'Here's the thing," he says, 'All these talented guitarists, they pick it up, and all of a sudden, they're among the top ukelele players because the intervals are the same. But virtuosity for virtuosity's sake isn't always entertaining. That part of it, I'm uncomfortable with. That part of the ukulele community is, to me, grotesque."
At the Neutral Ground Coffeehouse on a Monday night in September, undue proficiency is being blown an enthusiastic raspberry by a small crowd of ukulelists, each taking their turn to strum while Pult, with the genial wackiness of a vaudevillian master of ceremonies, directs the proceedings. This is the Uke Joint, a ukulele free-for-all dreamed up by Pult and Neutral Ground owner Philip Melancon, and it's approaching its fifth year of serial stringed mayhem. The monthly party was born of mutual enthusiasm for the instrument on the parts of Pult, Melancon and a small group of other friends who, Pult says, have made up the bulk of the Joint's roster since 2002. Melancon, better known as the cabaret-style piano player at the Pontchartrain Hotel, rediscovered the ukulele and found the instrument was magic to a staid crowd.
'When you play piano, people are expecting a certain kind of music out of you," he says. 'Not serious music, that's not the right term, but a certain quality of music. But I found out very quickly that when I pulled out the uke, it was a big icebreaker. I'd walk around the Pontchartrain and everyone would light up."
'It's evidently the easiest instrument to play," Pult muses. 'Two chords and you can fake your way through anything." Which leaves all the more room for showmanship. At a recent house party in the Bywater, ukulele lady Allison Gorlin (known professionally as Missy Meatlocker) smiled sunnily through ukulele renditions of the Ramones' 'Blitzkrieg Bop" and Herbie Hancock's '60s jazz number 'Watermelon Man." At the Neutral Ground, a public school teacher named Phil picked his way through a Flaming Lips cover; Pult took the stage and sang self-penned odes to a Costa Rican bar, Coney Island and his dog. Judith Brown, a founding Uke Joint participant, strummed Sam the Sham's 'Little Red Riding Hood," then a vintage novelty number titled 'Fickle Flo From Kokomo."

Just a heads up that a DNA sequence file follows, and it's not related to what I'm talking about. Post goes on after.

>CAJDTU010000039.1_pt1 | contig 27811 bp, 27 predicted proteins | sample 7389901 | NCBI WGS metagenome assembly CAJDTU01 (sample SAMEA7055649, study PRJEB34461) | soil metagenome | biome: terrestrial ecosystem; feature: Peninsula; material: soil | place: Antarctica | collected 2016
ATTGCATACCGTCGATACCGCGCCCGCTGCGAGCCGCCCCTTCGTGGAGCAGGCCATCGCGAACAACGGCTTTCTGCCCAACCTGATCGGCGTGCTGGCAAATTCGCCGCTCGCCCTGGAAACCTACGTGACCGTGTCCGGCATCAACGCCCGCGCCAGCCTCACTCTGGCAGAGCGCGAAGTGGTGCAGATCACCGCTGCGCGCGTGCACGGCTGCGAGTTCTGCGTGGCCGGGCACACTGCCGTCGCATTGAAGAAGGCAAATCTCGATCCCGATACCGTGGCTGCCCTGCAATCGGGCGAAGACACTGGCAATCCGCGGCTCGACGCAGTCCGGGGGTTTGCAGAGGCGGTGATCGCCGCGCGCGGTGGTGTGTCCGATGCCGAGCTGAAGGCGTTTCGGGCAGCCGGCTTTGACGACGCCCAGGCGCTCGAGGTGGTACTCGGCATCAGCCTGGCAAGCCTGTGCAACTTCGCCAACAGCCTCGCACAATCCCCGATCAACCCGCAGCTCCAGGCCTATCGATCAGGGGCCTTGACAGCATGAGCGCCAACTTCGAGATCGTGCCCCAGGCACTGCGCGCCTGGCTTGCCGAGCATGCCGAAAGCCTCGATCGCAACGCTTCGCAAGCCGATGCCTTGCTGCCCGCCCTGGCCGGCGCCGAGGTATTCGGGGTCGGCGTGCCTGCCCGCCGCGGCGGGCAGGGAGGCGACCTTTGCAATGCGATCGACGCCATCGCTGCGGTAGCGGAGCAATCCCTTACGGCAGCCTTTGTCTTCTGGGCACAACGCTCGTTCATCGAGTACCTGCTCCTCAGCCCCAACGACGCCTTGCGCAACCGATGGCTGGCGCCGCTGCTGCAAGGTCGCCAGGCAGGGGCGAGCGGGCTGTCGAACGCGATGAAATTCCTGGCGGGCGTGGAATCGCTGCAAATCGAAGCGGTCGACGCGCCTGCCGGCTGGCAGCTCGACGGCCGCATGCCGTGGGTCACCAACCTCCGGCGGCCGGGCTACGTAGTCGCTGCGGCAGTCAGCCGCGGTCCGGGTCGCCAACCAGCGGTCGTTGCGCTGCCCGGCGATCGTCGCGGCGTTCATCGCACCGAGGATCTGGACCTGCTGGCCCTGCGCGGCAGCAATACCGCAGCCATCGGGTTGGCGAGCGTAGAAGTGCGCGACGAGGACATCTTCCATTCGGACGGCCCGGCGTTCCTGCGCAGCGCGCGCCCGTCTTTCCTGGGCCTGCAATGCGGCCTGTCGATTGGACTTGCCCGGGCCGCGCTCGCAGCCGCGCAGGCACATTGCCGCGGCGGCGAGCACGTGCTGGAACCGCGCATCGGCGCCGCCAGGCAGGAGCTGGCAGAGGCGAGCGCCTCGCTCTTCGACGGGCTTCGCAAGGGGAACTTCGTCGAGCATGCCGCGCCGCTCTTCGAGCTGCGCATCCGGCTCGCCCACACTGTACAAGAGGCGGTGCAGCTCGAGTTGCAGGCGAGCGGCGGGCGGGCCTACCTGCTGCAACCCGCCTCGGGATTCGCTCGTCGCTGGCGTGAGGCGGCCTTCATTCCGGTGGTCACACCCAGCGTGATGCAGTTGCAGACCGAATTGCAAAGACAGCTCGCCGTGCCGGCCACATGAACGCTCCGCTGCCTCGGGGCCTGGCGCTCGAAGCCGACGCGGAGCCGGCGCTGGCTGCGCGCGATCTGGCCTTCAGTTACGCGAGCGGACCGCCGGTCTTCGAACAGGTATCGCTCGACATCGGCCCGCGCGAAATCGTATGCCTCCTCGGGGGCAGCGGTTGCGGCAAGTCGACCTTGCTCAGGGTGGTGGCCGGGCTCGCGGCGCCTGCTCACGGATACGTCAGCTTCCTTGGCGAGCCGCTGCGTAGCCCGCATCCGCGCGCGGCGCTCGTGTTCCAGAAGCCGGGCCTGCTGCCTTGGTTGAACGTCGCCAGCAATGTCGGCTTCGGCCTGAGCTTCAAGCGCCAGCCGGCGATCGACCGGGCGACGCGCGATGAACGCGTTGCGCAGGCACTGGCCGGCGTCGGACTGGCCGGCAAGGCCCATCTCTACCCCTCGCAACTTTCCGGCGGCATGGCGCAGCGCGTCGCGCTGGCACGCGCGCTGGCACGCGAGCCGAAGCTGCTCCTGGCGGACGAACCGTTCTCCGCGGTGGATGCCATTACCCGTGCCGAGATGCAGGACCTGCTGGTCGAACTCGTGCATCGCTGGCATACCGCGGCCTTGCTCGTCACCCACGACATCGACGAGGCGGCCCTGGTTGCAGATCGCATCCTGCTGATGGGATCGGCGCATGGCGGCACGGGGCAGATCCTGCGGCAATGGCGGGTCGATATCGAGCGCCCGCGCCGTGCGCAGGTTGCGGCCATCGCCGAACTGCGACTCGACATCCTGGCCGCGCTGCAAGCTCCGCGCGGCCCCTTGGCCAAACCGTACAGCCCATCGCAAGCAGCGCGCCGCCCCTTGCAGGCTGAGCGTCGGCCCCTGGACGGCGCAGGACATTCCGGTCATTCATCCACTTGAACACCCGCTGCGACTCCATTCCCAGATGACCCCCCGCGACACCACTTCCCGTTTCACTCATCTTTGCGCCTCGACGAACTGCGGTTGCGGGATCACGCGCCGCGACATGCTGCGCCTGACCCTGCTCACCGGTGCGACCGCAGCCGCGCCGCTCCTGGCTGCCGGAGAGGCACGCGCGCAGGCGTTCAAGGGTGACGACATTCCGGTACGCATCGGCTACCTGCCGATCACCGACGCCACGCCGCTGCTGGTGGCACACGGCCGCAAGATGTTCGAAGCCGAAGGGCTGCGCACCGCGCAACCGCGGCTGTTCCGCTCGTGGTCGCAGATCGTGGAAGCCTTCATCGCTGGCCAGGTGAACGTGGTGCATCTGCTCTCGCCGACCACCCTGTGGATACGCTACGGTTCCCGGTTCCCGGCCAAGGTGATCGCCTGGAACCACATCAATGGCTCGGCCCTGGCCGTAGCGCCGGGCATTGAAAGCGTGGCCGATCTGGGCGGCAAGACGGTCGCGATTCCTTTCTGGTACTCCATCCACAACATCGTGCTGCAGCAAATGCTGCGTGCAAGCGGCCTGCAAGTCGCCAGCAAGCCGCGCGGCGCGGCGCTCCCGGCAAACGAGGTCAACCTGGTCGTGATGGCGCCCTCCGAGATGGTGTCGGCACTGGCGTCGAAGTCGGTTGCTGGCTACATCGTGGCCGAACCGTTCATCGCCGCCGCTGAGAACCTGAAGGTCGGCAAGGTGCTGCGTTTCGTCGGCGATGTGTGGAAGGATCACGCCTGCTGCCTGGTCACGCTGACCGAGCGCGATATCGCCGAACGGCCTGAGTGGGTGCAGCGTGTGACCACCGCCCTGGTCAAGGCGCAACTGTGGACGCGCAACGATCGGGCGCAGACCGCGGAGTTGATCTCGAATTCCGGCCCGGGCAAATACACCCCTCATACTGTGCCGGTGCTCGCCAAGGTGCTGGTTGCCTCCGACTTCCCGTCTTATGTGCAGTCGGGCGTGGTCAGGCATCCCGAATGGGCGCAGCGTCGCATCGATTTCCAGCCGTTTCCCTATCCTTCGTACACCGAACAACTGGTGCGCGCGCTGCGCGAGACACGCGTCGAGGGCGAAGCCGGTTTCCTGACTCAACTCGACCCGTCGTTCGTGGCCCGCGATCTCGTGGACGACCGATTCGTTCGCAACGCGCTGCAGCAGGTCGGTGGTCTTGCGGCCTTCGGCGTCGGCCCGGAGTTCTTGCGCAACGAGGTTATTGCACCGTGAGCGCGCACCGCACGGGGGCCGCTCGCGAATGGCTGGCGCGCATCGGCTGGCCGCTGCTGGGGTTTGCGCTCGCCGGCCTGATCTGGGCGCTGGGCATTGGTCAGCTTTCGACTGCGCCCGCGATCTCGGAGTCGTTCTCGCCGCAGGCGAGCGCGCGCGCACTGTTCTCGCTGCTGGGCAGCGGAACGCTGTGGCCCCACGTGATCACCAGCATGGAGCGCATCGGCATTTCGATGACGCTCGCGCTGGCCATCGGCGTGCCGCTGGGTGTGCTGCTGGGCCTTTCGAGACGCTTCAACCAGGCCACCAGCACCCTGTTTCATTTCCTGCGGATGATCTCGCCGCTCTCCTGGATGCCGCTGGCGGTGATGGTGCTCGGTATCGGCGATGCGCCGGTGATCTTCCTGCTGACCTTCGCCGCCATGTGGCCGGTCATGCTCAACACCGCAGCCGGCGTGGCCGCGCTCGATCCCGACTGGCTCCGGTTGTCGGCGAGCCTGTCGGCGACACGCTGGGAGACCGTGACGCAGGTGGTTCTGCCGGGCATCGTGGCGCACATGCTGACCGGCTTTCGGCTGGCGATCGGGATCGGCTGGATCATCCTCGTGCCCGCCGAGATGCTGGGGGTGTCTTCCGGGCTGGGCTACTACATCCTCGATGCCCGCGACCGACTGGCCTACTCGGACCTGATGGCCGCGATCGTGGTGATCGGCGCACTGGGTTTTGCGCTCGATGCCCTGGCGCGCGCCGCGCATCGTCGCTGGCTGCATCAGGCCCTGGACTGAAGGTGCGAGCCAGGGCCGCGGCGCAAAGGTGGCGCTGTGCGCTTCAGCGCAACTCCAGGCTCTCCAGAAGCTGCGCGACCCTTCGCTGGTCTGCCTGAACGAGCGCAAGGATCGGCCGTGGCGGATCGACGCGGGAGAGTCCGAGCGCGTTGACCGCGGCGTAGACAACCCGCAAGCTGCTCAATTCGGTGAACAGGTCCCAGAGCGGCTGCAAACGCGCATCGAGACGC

'It's like a vaudeville instrument," says Pult, a definite fan of the past; he's an organizer of the monthly trad-jazz Nickel-A-Dance parties at Café Brasil, and is often seen in a straw boater and/or bow tie. 'When I play a whole hour with a bass and clarinet, I bring out all these old joke books, and it doesn't matter. It's a fun thing."
The aesthetic of the ukulele, with apologies to its virtuosos, is overwhelmingly vaudevillian " kitschy, bawdy, a bit naughty and a bit low-rent, bringing to mind Marilyn Monroe's ukelele-playing character in Some Like It Hot, or Joanne Woodward strumming in a speakeasy as Warren Beatty's wayward flapper sister in Splendor in the Grass. It lends itself to the simple novelty songs of the '20s as much as to fake-book renditions of rock 'n' roll, which both pay tribute to the instrument's endearing silliness. And it's overwhelmingly portable for easy transit between speakeasy and stage.
In the very near future, Pult will release an album of uke-led original songs with his Genial Orleanians uke-bass-and-clarinet combo. He'll also continue the Uke Joint for as long as he's permitted " but will not be pursuing anything like an untoward level of skill.
'That seems antithetical," he says, 'to the nature of an instrument which should be used for comedy, or attempts at said." The Uke Joint fifth anniversary
7 p.m.-9 p.m. Mon., Oct. 8,
Neutral Ground Coffeehouse, 5110 Danneel St., 891-3381